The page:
Expert: 1099-K Threshold Still too High; California AB5 Law “Far from Settled”

October 2, 2019
Wendy Walker

Caroline Bruckner is the managing director of the Kogod Tax Policy Center at the Kogod School of Business at American University in Washington, DC. She is actively-engaged in consulting with Congress on tax policy and in 2016 published the study Shortchanged: The Tax Compliance Challenges of Small Business Operators Driving the On-Demand Platform Economy.

Sovos spoke in 2018 with Professor Bruckner about tax policy and tax reporting in the sharing economy, sometimes referred to as the gig economy. She addressed the controversy surrounding 1099-MISC vs. 1099-K tax reporting. She spoke with Sovos again recently, this time addressing new developments in 1099-K policy and the confusion around a new California law that could recategorize many gig workers as employees rather than contractors. 

Sovos: For a few years now, there has been a lot of talk about the reporting threshold for the 1099-K, which third-party settlement organizations use to report payments to workers. It’s still $20,000 and 200 transactions in a year, although the vast majority of gig-economy workers don’t come close to meeting it. Workers who don’t receive a Form 1099 are far less likely to report their income despite a legal obligation to do so. Is there any movement at the federal level toward changing the threshold?

Caroline Bruckner: I’m not sure I see any legislative movement right now – although there are bills in Congress to address these issues. What may change the status quo is that the Government Accountability Office is putting together a major report on the tax compliance issues of the gig economy. This new report will come on the heels of a 2019 TIGTA report showing billions of taxable revenue that is misreported by gig workers. When that GAO report comes out, it’s likely to prompt more movement on these issues. 

I’m hopeful that the GAO report will generate enough interest for additional hearing on Capitol Hill or interest in addressing these issues. In the meantime, the IRS is really trying to reach gig workers to help them understand and comply with their tax obligations. For example, it introduced a new withholding calculator for gig workers. This is the second time the IRS has tried to reach these workers. In 2016, IRS launched the Sharing Economy Tax Center, and now this new calculator, which is available as a mobile app. Most gig workers connect with their work through their phones so having IRS resources accessible through smartphones is super important.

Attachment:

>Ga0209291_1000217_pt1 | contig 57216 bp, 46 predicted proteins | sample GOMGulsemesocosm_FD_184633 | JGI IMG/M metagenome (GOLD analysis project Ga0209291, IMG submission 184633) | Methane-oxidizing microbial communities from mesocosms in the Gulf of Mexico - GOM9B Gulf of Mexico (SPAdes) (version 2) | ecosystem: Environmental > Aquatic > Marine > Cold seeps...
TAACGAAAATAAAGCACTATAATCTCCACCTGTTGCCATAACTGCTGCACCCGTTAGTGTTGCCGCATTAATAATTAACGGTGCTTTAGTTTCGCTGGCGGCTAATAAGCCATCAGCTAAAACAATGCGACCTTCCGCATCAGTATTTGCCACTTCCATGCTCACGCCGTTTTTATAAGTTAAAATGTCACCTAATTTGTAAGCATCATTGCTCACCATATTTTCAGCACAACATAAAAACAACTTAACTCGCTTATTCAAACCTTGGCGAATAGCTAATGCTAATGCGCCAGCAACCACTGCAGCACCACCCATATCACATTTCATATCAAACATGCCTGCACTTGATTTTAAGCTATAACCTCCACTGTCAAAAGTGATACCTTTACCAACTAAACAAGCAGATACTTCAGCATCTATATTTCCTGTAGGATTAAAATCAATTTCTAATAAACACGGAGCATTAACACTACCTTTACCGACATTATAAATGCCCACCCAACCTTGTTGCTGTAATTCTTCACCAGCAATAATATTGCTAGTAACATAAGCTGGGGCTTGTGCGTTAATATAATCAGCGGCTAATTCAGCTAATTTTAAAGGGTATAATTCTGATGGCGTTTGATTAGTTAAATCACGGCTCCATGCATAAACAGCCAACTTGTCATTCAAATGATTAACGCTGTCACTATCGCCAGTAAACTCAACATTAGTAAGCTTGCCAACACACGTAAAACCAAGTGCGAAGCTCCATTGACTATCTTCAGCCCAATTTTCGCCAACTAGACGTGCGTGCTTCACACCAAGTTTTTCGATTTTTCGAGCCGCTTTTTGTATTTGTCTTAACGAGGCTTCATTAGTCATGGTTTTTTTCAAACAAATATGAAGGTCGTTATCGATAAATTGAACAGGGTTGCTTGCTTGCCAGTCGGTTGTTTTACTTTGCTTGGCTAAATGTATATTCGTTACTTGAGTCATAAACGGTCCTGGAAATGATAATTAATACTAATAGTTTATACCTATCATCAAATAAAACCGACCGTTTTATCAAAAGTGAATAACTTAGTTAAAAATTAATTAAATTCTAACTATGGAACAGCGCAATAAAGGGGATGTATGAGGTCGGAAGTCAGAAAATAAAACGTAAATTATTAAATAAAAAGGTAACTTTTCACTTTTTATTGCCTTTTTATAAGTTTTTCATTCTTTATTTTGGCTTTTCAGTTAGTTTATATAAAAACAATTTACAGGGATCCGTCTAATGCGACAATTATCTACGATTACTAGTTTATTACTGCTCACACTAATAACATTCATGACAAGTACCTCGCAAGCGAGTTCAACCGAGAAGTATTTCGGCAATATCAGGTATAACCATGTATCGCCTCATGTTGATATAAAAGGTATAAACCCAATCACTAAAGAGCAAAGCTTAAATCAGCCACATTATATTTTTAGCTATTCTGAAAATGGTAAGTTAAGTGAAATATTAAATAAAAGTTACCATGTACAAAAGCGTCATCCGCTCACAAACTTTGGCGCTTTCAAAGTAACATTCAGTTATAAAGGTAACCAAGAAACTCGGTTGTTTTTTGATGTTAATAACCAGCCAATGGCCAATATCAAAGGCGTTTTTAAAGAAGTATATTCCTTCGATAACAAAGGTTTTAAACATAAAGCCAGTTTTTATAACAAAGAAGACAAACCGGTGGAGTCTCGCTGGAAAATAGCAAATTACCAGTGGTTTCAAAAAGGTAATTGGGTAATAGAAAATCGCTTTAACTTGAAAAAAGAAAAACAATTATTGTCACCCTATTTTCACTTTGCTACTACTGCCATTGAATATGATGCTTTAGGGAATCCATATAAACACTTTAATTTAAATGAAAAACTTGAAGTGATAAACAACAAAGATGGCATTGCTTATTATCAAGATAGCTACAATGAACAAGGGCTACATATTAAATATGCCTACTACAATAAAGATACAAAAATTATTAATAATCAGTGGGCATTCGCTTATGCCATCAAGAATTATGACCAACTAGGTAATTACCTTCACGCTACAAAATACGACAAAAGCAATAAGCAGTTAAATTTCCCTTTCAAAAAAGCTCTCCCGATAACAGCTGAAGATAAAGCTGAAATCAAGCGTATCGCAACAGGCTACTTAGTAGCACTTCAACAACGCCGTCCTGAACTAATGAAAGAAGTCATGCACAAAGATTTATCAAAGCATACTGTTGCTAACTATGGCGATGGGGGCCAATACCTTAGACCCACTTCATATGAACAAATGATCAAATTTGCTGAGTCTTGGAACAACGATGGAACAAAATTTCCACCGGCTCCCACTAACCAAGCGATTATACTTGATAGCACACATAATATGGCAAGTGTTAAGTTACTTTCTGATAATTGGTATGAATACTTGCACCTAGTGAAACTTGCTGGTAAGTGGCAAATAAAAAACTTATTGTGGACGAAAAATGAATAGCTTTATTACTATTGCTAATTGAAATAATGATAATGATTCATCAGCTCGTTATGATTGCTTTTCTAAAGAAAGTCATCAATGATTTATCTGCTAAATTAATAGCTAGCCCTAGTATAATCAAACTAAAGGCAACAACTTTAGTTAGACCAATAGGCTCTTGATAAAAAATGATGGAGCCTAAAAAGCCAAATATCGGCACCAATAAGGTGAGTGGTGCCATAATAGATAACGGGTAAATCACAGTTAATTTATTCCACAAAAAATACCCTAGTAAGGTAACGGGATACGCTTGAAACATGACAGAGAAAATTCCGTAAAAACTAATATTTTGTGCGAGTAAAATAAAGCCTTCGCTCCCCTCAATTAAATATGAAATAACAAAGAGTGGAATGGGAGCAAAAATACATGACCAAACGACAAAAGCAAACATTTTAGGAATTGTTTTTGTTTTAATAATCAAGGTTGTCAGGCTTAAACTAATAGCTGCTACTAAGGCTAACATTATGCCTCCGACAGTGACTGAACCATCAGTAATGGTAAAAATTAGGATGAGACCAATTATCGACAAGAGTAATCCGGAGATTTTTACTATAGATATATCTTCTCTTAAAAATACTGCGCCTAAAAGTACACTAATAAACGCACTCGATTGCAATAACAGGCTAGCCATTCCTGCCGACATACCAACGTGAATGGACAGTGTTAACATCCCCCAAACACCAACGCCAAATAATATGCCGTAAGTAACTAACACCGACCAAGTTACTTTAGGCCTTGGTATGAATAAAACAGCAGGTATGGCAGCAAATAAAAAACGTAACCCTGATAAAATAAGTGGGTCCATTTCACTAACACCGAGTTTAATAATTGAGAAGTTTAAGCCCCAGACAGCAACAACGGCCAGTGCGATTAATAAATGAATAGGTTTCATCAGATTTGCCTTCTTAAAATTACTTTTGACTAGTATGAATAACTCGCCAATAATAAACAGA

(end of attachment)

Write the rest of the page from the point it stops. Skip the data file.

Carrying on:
Sovos: The gig tax gap is costing the Treasury billions of dollars a year. Why would Congress not want to work more urgently to fill that gap?

Bruckner: To be quite frank, the public and policy makers in particular only have a certain amount of appetite to deal with tax issues. In 2017, Republicans came together and passed major tax reform, which costs taxpayers almost $2 trillion.  Fixing a tax reporting issue that is only costing $5-$6 billion in lost revenue is not going to grab their attention when they have constituents demanding they focus on major issues such as immigration and infrastructure.

Also, members of Congress know that increased reporting requirements can cause problems. In fact, Congress has tried to legislate increased reporting in recent years and those efforts have been routinely beat back. Small businesses, which are an important constituency, threw a fit over the administrative burden that would have been required for additional information reporting in 2011.  Today, we do everything through our phones. Complaints about administrative burdens are less credible now, but legislators remain scarred. There’s a lingering hesitation by some members to change information reporting requirements. 

Sovos: So, who is the real loser here, other than the Treasury, if most gig workers don’t pay taxes as they should?